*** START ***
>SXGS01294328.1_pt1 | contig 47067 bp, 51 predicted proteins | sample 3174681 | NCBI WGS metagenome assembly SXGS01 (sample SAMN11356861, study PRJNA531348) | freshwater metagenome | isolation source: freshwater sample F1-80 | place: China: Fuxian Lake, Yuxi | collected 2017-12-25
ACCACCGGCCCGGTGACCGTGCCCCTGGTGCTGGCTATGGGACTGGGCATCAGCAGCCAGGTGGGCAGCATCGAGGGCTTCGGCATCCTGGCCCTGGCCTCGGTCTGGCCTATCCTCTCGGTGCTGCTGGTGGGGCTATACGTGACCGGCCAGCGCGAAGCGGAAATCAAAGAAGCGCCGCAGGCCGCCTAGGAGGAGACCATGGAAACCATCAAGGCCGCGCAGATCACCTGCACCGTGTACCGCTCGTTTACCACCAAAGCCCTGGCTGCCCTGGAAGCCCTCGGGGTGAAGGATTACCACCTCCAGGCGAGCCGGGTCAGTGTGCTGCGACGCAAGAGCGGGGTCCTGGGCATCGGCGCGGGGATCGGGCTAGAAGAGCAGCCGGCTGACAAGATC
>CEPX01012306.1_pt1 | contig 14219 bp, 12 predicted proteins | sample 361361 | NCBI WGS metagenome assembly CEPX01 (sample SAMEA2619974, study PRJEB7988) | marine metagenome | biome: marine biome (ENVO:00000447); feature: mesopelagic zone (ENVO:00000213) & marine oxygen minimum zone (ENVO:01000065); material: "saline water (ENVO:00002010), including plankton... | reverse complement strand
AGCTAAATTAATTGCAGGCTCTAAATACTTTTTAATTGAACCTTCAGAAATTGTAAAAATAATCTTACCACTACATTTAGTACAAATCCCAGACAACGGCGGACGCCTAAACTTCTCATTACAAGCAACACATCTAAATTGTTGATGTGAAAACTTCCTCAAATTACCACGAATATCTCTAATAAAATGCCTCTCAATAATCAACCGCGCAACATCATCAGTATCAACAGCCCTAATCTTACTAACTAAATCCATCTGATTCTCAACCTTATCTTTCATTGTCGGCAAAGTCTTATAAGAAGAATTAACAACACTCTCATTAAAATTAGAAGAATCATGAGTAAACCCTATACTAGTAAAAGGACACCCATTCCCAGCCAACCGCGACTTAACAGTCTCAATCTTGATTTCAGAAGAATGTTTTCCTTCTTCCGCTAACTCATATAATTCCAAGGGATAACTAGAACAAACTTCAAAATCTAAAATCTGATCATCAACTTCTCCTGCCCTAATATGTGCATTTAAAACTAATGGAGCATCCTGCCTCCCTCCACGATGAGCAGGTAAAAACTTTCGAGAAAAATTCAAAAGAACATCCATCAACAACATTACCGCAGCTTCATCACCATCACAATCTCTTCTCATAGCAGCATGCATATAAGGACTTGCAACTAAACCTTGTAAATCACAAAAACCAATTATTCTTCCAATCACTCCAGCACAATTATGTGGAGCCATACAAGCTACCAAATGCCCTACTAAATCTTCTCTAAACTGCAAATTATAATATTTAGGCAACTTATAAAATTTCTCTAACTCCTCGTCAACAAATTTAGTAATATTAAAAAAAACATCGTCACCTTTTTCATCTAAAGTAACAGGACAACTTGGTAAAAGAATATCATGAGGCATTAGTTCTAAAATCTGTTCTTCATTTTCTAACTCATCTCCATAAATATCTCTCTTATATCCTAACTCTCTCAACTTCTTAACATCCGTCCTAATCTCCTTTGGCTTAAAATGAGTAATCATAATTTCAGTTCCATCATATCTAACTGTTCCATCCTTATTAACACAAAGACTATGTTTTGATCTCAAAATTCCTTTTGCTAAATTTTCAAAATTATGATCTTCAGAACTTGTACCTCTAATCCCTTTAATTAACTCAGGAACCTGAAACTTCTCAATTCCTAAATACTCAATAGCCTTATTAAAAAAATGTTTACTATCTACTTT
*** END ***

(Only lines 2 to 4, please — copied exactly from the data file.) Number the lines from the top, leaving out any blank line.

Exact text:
ACCACCGGCCCGGTGACCGTGCCCCTGGTGCTGGCTATGGGACTGGGCATCAGCAGCCAGGTGGGCAGCATCGAGGGCTTCGGCATCCTGGCCCTGGCCTCGGTCTGGCCTATCCTCTCGGTGCTGCTGGTGGGGCTATACGTGACCGGCCAGCGCGAAGCGGAAATCAAAGAAGCGCCGCAGGCCGCCTAGGAGGAGACCATGGAAACCATCAAGGCCGCGCAGATCACCTGCACCGTGTACCGCTCGTTTACCACCAAAGCCCTGGCTGCCCTGGAAGCCCTCGGGGTGAAGGATTACCACCTCCAGGCGAGCCGGGTCAGTGTGCTGCGACGCAAGAGCGGGGTCCTGGGCATCGGCGCGGGGATCGGGCTAGAAGAGCAGCCGGCTGACAAGATC
>CEPX01012306.1_pt1 | contig 14219 bp, 12 predicted proteins | sample 361361 | NCBI WGS metagenome assembly CEPX01 (sample SAMEA2619974, study PRJEB7988) | marine metagenome | biome: marine biome (ENVO:00000447); feature: mesopelagic zone (ENVO:00000213) & marine oxygen minimum zone (ENVO:01000065); material: "saline water (ENVO:00002010), including plankton... | reverse complement strand
AGCTAAATTAATTGCAGGCTCTAAATACTTTTTAATTGAACCTTCAGAAATTGTAAAAATAATCTTACCACTACATTTAGTACAAATCCCAGACAACGGCGGACGCCTAAACTTCTCATTACAAGCAACACATCTAAATTGTTGATGTGAAAACTTCCTCAAATTACCACGAATATCTCTAATAAAATGCCTCTCAATAATCAACCGCGCAACATCATCAGTATCAACAGCCCTAATCTTACTAACTAAATCCATCTGATTCTCAACCTTATCTTTCATTGTCGGCAAAGTCTTATAAGAAGAATTAACAACACTCTCATTAAAATTAGAAGAATCATGAGTAAACCCTATACTAGTAAAAGGACACCCATTCCCAGCCAACCGCGACTTAACAGTCTCAATCTTGATTTCAGAAGAATGTTTTCCTTCTTCCGCTAACTCATATAATTCCAAGGGATAACTAGAACAAACTTCAAAATCTAAAATCTGATCATCAACTTCTCCTGCCCTAATATGTGCATTTAAAACTAATGGAGCATCCTGCCTCCCTCCACGATGAGCAGGTAAAAACTTTCGAGAAAAATTCAAAAGAACATCCATCAACAACATTACCGCAGCTTCATCACCATCACAATCTCTTCTCATAGCAGCATGCATATAAGGACTTGCAACTAAACCTTGTAAATCACAAAAACCAATTATTCTTCCAATCACTCCAGCACAATTATGTGGAGCCATACAAGCTACCAAATGCCCTACTAAATCTTCTCTAAACTGCAAATTATAATATTTAGGCAACTTATAAAATTTCTCTAACTCCTCGTCAACAAATTTAGTAATATTAAAAAAAACATCGTCACCTTTTTCATCTAAAGTAACAGGACAACTTGGTAAAAGAATATCATGAGGCATTAGTTCTAAAATCTGTTCTTCATTTTCTAACTCATCTCCATAAATATCTCTCTTATATCCTAACTCTCTCAACTTCTTAACATCCGTCCTAATCTCCTTTGGCTTAAAATGAGTAATCATAATTTCAGTTCCATCATATCTAACTGTTCCATCCTTATTAACACAAAGACTATGTTTTGATCTCAAAATTCCTTTTGCTAAATTTTCAAAATTATGATCTTCAGAACTTGTACCTCTAATCCCTTTAATTAACTCAGGAACCTGAAACTTCTCAATTCCTAAATACTCAATAGCCTTATTAAAAAAATGTTTACTATCTACTTT